struggled with his weight either. Samantha (Art3mis) and Helen (Aech) were over- weight too.

As nice as it was to see a real boy-ish character like Helen in the movie, the avoidance of social issues like how awkwardly obese children are treated by others and how isolated teens exist today was disappointing.

With all these faults out of the way — though there are several more — the movie was a success and is still an amazing movie that took extensive time to film and animate. That is, at least, without the book in mind.

There is still so much left out of the movie, so many social issues, significant moments and details about characters. I get it though, since movies have a general time limit that they have to follow before their audience gets tired, and this movie was already a good two hours and 19 minutes.

In the end Steven Spielberg made a great movie, but like all other live-action films for books, he still took away so many things that made the novels great. He focused on a creator’s crush on another man’s wife and took away most of the focus on the other members of the High- 5, putting it all on the protagonist and his love interest.

Vegetarian Options: Food Truck Edition

Tacos Ramirez
4.5/5 stars

As a vegetarian, tacos are one of my go-to staple meals. This being said, all tacos are not created equal. Because I don’t eat meat, getting sufficient protein is an important factor when considering what I’m going to eat. I simply cannot trifle with the shredded lettuce and diced tomatoes thrown together into a tortilla that is offered by some so- called “restaurants.”

At Tacos Ramirez, I feel taken care of as a vegetarian customer; they offer guacamole (at no extra charge), cheese and rice as part of their veggie tacos. My only com- plaint would be a lack of variety as there are only so many ways to mix up a taco. But always fresh, and always delicious, the tacos shine all on their own — although they are best complemented with a squeeze of lime and a drizzle of their signature hot sauce.

Monterrey
5/5 stars

While the Monterrey restaurant is an experience on its own, the Monterrey food truck takes it to an- other level. Somehow, they are able to keep the same great food quality, the same fast timing and the same impeccable service that they uphold at their storefront. What I really appreciate about the Monterrey food truck is its variety for non-meat-eating customers like myself; I have many options to choose from, ranging from tacos to burritos to rice dishes, and they even have a vegetarian chimichanga if you ask! I know…they really did it to us. My only criticism is that you have to get creative if you’re ball- ing on a budget; remember the beauty in ordering side dishes! Their portions do not disappoint.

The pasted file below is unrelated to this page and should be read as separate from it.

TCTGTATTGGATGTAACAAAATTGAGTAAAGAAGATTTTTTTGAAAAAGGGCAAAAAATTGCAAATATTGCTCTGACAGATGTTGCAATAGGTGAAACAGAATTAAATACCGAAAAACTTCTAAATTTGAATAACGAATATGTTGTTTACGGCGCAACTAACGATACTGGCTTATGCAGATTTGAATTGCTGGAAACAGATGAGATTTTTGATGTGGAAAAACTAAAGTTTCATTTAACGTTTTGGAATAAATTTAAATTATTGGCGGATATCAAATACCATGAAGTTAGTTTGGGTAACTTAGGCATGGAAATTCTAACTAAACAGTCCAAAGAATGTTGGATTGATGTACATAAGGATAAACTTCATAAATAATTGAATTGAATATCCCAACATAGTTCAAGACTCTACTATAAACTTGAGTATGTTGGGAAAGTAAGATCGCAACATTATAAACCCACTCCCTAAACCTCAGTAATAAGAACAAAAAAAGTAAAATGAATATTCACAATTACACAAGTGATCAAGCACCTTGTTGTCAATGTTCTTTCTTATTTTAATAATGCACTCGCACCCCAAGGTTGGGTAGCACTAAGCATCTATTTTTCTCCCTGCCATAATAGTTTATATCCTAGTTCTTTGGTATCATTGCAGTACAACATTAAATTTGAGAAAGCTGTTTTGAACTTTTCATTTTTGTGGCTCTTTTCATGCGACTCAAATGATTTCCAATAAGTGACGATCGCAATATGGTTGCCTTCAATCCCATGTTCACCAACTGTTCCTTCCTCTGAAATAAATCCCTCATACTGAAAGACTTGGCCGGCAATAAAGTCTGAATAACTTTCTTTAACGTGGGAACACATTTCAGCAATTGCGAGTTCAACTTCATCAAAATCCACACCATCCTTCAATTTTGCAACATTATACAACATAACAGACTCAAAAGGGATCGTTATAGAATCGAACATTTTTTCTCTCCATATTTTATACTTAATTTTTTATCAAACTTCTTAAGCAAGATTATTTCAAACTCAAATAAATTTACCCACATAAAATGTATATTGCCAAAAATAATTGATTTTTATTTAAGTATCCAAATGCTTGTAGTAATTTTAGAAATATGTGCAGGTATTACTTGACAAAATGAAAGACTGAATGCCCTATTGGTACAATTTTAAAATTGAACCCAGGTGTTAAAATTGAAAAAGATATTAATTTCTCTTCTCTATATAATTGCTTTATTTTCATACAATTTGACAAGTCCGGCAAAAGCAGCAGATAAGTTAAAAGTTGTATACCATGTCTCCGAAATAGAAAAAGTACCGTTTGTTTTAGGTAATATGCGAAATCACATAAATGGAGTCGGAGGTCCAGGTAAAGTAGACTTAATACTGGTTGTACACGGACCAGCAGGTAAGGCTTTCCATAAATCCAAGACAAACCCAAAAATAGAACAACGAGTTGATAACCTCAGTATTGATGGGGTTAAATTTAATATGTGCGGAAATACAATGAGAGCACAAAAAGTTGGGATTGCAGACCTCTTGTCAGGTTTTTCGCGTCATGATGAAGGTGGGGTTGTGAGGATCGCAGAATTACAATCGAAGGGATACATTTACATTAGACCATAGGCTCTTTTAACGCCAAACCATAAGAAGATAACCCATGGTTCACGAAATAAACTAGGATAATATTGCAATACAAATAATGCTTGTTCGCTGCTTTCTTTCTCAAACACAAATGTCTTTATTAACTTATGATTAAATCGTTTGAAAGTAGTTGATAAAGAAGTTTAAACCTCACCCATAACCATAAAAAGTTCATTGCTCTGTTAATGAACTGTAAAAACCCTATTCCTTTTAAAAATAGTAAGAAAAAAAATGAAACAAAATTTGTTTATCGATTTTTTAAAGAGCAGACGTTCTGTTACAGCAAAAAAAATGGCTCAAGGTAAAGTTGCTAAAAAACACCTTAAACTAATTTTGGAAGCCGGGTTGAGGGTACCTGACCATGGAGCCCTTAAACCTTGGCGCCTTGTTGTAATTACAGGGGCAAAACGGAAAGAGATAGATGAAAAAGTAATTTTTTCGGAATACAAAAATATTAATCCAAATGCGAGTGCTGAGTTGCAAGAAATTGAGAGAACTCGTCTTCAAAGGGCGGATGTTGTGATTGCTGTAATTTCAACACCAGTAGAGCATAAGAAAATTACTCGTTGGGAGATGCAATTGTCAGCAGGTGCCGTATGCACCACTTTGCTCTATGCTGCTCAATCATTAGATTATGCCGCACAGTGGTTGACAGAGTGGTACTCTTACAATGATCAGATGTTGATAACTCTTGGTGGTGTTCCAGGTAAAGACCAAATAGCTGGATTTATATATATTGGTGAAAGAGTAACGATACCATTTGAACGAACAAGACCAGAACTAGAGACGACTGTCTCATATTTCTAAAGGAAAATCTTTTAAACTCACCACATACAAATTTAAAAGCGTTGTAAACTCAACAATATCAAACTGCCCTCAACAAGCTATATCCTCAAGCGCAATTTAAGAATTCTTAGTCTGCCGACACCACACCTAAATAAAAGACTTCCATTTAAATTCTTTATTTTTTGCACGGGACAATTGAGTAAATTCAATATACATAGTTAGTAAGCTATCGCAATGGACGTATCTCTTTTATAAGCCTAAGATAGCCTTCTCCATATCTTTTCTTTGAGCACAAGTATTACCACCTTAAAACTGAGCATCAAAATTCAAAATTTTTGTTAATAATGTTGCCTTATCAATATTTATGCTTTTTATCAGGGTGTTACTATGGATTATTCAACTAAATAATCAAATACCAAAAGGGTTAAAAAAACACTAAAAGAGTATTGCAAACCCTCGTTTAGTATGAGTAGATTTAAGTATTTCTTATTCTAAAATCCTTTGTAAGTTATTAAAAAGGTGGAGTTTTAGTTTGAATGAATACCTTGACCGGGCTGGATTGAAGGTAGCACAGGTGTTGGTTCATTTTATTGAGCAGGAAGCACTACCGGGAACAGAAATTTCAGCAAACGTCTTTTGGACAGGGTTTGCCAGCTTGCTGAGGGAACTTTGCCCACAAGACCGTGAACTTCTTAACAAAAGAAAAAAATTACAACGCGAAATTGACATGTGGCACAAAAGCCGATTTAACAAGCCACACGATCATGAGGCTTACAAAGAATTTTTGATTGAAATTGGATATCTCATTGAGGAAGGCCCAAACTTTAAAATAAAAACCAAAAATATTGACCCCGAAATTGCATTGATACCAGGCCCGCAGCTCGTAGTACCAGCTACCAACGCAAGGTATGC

Napoli
2.5/5 stars

One quick look at my instagram feed will tell you that I am a sucker for beautiful scenery. Settled in a pleasant grassy area next to the lumber store parking lot — which, let me tell you, can easily be cropped out in a photo —  the Napoli truck is the perfect place to enjoy an aesthetically pleasing slice of pizza. Unfortunately, for me, the beauty stops there. I almost feel as if, sitting under the fairy lights at a perfectly imperfect wooden picnic table across from your lover/best friend/mom/dog, you can forget that your pizza is literally charred and crumbling before your eyes. Maybe wood-fired pizzas aren’t my thing, but I honestly can’t even discuss the nature of the food, because I am immediately overwhelmed with one flavor: charcoal. Despite this, Napoli gets brownie points for its fresh mozzarella and, okay, surprisingly diverse vegetarian section of its menu.

Chirba Chirba
1/5 stars

Given America’s obsession with burgers, hot dogs, fried chicken and steak, I quickly realized that foods from other countries were my best friend. Heralding authentically made Chinese dumplings and noodle bowls that look straight out of a Miyazaki film, Chirba Chirba seemed like my dream come true. Their dumplings looked plump and flavorful, their noodle bowls dense and colorful—needless to say I was excited. That is, until, I trot on over to the truck and discover that they offer one singular vegetarian option: sweet potato dumplings.

Putting my aversion to sweet potatoes aside, I order them anyway. Chirba Chirba conveniently does not advertise these dumplings in photo form on their truck, and after receiving them, I see why. Flat and seemingly lifeless, the dumplings were already not giving a good first impression. Unfortunately, I only grew more disappointed from there.

The filling seemed to be entirely comprised of spicy sweet potato mush and, to be quite honest with you, I felt like a literal baby. Here I was, expecting a lovely vegetarian dumpling, only to find myself wiping blended potato from the corners of my mouth and hoping no one sees me consuming this boujee infant cuisine. I have heard good things of their meat dishes, but, needless to say, this vegetarian will not be coming back.

Photo courtesy Roaming Hunger

Hurricane Heist is a theft of two hours

WARNING: Spoilers ahead (but you likely won‘t watch this movie anyway)

After watching the trailer for The Hurricane Heist, I was dead (as was half of the cast). In just two minutes and ten seconds, I saw the “no witnesses” trope, the “where is she” meme and some “let’s go save the world” shenanigans. Those are all real quotes, by the way.

There was also some joke about citizens of the state of Alabama owning five billion firearms, but whatever. Already, The Hurricane Heist is shaping up to be another crappy action movie in which the special effects take priority over the screenplay.

Unsurprisingly, The Hurricane Heist flopped in theaters around the country, not earning even one tenth of its budget on opening weekend.